We haven’t had a Christmas tree for years. I haven’t been able to justify cutting one down. This year, however we may get one, since one, the kids have been asking for one and two, my son’s school is selling them as a fundraiser. The kids haven’t actually been able to justify a tree at this point. In fact, the Christmas talks aren’t going all that well (long story).
But I digress. If you are planning on having a Christmas tree, there are more and less eco-friendly routes to choose. Here’s how the many choices stack up.
NOT AT ALL ECO-FRIENDLY: Buying an artificial Christmas tree that you only use for a few years. The vast majority of artificial Christmas trees are made with plastic and often PVC. Plus most of them are imported from China. That artificial tree earns you a double dose of problems – bad toxic materials and emissions.
NOT ECO-FRIENDLY: A Christmas tree purchased from a non-local farm or from out of state. Transporting trees miles to your area is not a good use of resources. A local tree is better.
NOT MUCH BETTER: Artificial trees you use for years and years (like ten years +). If you get a longer life out of your fake tree, it’s a much better deal for your wallet and the planet. Not by a lot though. You’ve still got a tree made with toxic plastic material, plus very few recycling centers will take artificial trees so that tree will eventually end up in a landfill forever.
KIND OF ECO-FRIENDLY: Buy your Christmas tree from a local farm. The farm should plant and harvest in a renewal cycle annually. I.e. they plant in the spring, harvest in the fall, and always have new trees growing. Extra points if you can find an organic Christmas tree farm. To make this choice even better, make sure to recycle your tree after Christmas.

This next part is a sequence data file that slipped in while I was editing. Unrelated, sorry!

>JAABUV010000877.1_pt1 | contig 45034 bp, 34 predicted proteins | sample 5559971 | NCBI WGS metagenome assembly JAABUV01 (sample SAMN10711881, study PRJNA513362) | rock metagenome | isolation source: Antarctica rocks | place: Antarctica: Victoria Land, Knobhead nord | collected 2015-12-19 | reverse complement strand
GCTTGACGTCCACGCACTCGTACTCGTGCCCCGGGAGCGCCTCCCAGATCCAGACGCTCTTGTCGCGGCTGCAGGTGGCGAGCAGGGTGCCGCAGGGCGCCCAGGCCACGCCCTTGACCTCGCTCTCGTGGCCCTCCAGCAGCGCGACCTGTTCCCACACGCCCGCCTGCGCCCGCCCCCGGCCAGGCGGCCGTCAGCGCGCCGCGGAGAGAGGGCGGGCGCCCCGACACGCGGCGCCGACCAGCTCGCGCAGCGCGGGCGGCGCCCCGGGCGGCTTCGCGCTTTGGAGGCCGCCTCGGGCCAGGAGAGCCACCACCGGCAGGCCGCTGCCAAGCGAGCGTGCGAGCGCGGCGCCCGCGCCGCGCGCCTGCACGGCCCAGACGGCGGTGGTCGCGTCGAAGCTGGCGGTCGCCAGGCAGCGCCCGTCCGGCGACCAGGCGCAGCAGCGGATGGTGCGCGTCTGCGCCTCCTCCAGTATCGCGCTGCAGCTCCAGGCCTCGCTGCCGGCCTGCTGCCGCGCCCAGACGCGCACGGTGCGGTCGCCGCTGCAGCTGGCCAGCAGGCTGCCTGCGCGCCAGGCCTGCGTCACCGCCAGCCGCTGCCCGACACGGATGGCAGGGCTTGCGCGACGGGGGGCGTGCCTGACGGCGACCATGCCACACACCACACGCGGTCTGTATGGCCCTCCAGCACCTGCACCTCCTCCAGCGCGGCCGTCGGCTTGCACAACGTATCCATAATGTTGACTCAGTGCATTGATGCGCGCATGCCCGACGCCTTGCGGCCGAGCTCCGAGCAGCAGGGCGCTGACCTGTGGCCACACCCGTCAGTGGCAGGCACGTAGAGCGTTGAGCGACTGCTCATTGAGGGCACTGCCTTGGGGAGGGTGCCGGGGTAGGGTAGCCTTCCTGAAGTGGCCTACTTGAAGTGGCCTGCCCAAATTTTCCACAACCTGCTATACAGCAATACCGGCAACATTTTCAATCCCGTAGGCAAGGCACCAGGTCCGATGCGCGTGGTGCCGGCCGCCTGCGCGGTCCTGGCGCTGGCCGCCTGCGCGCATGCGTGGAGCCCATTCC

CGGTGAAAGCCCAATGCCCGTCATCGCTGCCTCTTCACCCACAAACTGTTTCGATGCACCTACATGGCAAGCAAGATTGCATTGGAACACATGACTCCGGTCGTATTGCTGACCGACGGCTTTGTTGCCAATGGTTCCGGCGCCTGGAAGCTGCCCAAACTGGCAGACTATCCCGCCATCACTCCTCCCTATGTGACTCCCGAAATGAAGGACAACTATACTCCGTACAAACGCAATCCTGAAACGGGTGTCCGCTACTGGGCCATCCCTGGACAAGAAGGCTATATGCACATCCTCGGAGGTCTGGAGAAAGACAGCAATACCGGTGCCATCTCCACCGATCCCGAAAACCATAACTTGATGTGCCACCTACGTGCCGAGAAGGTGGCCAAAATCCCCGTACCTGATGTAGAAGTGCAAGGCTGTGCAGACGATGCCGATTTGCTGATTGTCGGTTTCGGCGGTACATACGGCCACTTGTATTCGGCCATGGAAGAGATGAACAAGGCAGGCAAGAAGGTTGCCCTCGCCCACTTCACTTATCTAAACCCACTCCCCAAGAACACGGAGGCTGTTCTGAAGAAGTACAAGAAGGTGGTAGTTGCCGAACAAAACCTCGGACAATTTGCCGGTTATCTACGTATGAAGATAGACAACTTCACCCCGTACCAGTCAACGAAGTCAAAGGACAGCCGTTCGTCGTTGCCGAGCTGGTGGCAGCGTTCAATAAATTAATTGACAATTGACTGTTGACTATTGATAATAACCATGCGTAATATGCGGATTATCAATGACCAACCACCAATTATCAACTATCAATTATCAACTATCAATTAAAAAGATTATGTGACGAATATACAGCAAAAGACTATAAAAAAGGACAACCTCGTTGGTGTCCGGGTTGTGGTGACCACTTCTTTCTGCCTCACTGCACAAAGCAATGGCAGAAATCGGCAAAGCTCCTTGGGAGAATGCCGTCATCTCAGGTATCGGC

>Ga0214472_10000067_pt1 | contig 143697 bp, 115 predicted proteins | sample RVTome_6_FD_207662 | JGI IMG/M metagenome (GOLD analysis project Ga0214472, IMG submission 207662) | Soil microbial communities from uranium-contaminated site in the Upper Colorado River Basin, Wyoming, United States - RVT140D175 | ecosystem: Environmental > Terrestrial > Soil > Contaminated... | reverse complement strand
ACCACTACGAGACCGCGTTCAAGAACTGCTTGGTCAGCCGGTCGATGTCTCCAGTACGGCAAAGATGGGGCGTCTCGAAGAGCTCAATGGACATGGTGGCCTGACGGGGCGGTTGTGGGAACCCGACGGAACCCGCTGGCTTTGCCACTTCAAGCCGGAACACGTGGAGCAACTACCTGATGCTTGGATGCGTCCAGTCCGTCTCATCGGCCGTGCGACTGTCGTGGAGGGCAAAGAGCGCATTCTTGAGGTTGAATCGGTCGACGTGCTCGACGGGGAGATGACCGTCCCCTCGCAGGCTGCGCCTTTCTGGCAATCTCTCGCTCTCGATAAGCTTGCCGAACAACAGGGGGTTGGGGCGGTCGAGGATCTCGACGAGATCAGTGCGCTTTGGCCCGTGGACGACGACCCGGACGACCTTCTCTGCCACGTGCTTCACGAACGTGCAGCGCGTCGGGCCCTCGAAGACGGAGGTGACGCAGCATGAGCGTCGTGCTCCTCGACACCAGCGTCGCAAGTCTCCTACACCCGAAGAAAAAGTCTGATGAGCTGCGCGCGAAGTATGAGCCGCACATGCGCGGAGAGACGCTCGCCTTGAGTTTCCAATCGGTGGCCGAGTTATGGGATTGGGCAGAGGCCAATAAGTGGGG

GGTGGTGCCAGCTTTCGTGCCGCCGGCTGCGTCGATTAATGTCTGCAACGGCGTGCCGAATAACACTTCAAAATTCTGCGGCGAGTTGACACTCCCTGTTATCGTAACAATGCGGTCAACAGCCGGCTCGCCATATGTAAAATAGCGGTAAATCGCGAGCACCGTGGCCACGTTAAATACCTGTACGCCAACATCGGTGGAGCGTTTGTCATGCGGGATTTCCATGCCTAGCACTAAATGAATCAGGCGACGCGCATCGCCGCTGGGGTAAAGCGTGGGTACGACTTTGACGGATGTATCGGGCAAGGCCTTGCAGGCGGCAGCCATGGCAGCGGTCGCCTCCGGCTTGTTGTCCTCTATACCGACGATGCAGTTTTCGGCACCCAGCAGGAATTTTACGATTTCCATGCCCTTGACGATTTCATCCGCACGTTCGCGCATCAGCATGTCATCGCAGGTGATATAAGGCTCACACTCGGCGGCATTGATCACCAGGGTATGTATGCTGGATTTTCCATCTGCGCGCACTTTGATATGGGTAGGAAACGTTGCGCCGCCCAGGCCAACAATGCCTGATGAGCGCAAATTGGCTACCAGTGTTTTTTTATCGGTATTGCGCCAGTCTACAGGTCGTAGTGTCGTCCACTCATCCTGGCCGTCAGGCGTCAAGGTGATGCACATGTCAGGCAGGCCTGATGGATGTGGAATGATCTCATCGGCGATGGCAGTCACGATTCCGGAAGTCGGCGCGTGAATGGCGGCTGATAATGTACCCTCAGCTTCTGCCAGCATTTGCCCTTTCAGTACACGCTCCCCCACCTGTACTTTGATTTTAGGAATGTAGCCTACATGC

PRETTY DARN ECO-FRIENDLY: Get a living Christmas tree from a local nursery. After the holidays plant it in your yard or in the community.
BEST CHOICE ON THE ECO-SCALE: While these choices may not be as much fun, in a traditional sense, they are the most eco-friendly choices you can make. Have no tree; decorate a standing tree on your property; make a homemade tree out of recycled paper or other goods. You can also choose a Christmas tree that is ultra unique and eco-friendly like one of the choices below…
PossibiliTree: This is a lovely wooden tree (available in 3 or 6 ft sizes). The trees are made by skilled woodworkers in the United States and assembled by a family company. Every tree is unique with its own color and grain pattern variations. PossibiliTrees are minimally processed and are are reusable, recyclable, and, with the exception of the metal rod and wire on the different models, are biodegradable. When possible, the trees are made with naturally fallen trees.
The Cardboard Christmas Tree – made in the USA from recycled cardboard. Comes with over 50 cardboard ornaments. The small Cardboard Christmas Tree is available in one size for 2010 (1ft) and two colors (kraft and white). The original Cardboard Christmas Tree is available in one size for 2010 (3ft) and one color (kraft). Your kids can paint this tree and decorate it as they see fit or you can leave it as is for a nice mod look.
The Totem Xmas Tree: This unusual take on the Christmas tree is fun for the whole family to set up together. The Xmas Tree includes an angel, a deer, peace doves, candles and decorations, and is topped with a star. Once Christmas is over, put all the pieces back in the box to rebuild a year later or invent all the un-Xmas trees you can think of while you wait. Made of recycled cardboard.
- How to care for a living Christmas tree.
- Replanting your living tree.
- Ten ways to recycle your Christmas tree.
- Where to recycle your Christmas tree.
- Make a paper Christmas tree – can be any size you like, depending on the amount of recycled paper you can dredge up.
- Plant your own Christmas tree – takes two to five years so get going!
What kind of Christmas tree are you getting this year?